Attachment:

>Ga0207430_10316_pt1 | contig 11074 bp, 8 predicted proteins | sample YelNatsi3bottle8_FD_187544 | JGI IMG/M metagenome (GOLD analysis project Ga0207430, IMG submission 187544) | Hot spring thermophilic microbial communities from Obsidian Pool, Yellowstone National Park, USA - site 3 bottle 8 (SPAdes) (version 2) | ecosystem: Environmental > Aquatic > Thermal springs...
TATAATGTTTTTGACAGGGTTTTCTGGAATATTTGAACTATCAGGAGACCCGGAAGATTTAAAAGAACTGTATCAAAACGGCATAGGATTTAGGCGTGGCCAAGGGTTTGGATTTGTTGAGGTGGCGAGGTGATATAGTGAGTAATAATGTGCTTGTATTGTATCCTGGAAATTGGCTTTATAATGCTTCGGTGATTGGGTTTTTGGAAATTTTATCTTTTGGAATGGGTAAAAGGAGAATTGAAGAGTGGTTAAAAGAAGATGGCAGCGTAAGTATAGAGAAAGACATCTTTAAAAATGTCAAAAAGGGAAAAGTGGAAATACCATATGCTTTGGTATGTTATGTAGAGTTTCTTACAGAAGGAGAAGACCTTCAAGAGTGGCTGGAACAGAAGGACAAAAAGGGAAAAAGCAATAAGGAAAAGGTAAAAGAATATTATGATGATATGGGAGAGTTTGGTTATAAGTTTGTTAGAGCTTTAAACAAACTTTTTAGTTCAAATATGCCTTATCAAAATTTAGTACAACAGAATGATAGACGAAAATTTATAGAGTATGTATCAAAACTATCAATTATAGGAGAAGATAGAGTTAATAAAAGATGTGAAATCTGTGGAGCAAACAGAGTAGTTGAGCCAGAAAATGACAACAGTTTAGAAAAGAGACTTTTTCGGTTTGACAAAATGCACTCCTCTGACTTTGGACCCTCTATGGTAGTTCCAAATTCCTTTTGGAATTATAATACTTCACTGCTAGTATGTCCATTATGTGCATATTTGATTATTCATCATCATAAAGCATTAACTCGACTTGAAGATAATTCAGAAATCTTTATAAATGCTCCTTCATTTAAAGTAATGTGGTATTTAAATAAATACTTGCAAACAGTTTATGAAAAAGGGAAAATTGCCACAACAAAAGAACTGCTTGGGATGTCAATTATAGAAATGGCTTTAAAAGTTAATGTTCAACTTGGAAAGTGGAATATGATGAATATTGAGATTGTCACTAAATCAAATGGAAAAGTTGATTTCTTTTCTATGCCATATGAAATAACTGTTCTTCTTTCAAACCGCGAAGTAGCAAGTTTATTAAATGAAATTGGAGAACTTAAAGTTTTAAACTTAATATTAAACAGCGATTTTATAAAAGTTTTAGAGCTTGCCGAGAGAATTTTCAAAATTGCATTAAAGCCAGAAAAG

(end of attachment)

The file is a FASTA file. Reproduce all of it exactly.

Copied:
>Ga0207430_10316_pt1 | contig 11074 bp, 8 predicted proteins | sample YelNatsi3bottle8_FD_187544 | JGI IMG/M metagenome (GOLD analysis project Ga0207430, IMG submission 187544) | Hot spring thermophilic microbial communities from Obsidian Pool, Yellowstone National Park, USA - site 3 bottle 8 (SPAdes) (version 2) | ecosystem: Environmental > Aquatic > Thermal springs...
TATAATGTTTTTGACAGGGTTTTCTGGAATATTTGAACTATCAGGAGACCCGGAAGATTTAAAAGAACTGTATCAAAACGGCATAGGATTTAGGCGTGGCCAAGGGTTTGGATTTGTTGAGGTGGCGAGGTGATATAGTGAGTAATAATGTGCTTGTATTGTATCCTGGAAATTGGCTTTATAATGCTTCGGTGATTGGGTTTTTGGAAATTTTATCTTTTGGAATGGGTAAAAGGAGAATTGAAGAGTGGTTAAAAGAAGATGGCAGCGTAAGTATAGAGAAAGACATCTTTAAAAATGTCAAAAAGGGAAAAGTGGAAATACCATATGCTTTGGTATGTTATGTAGAGTTTCTTACAGAAGGAGAAGACCTTCAAGAGTGGCTGGAACAGAAGGACAAAAAGGGAAAAAGCAATAAGGAAAAGGTAAAAGAATATTATGATGATATGGGAGAGTTTGGTTATAAGTTTGTTAGAGCTTTAAACAAACTTTTTAGTTCAAATATGCCTTATCAAAATTTAGTACAACAGAATGATAGACGAAAATTTATAGAGTATGTATCAAAACTATCAATTATAGGAGAAGATAGAGTTAATAAAAGATGTGAAATCTGTGGAGCAAACAGAGTAGTTGAGCCAGAAAATGACAACAGTTTAGAAAAGAGACTTTTTCGGTTTGACAAAATGCACTCCTCTGACTTTGGACCCTCTATGGTAGTTCCAAATTCCTTTTGGAATTATAATACTTCACTGCTAGTATGTCCATTATGTGCATATTTGATTATTCATCATCATAAAGCATTAACTCGACTTGAAGATAATTCAGAAATCTTTATAAATGCTCCTTCATTTAAAGTAATGTGGTATTTAAATAAATACTTGCAAACAGTTTATGAAAAAGGGAAAATTGCCACAACAAAAGAACTGCTTGGGATGTCAATTATAGAAATGGCTTTAAAAGTTAATGTTCAACTTGGAAAGTGGAATATGATGAATATTGAGATTGTCACTAAATCAAATGGAAAAGTTGATTTCTTTTCTATGCCATATGAAATAACTGTTCTTCTTTCAAACCGCGAAGTAGCAAGTTTATTAAATGAAATTGGAGAACTTAAAGTTTTAAACTTAATATTAAACAGCGATTTTATAAAAGTTTTAGAGCTTGCCGAGAGAATTTTCAAAATTGCATTAAAGCCAGAAAAG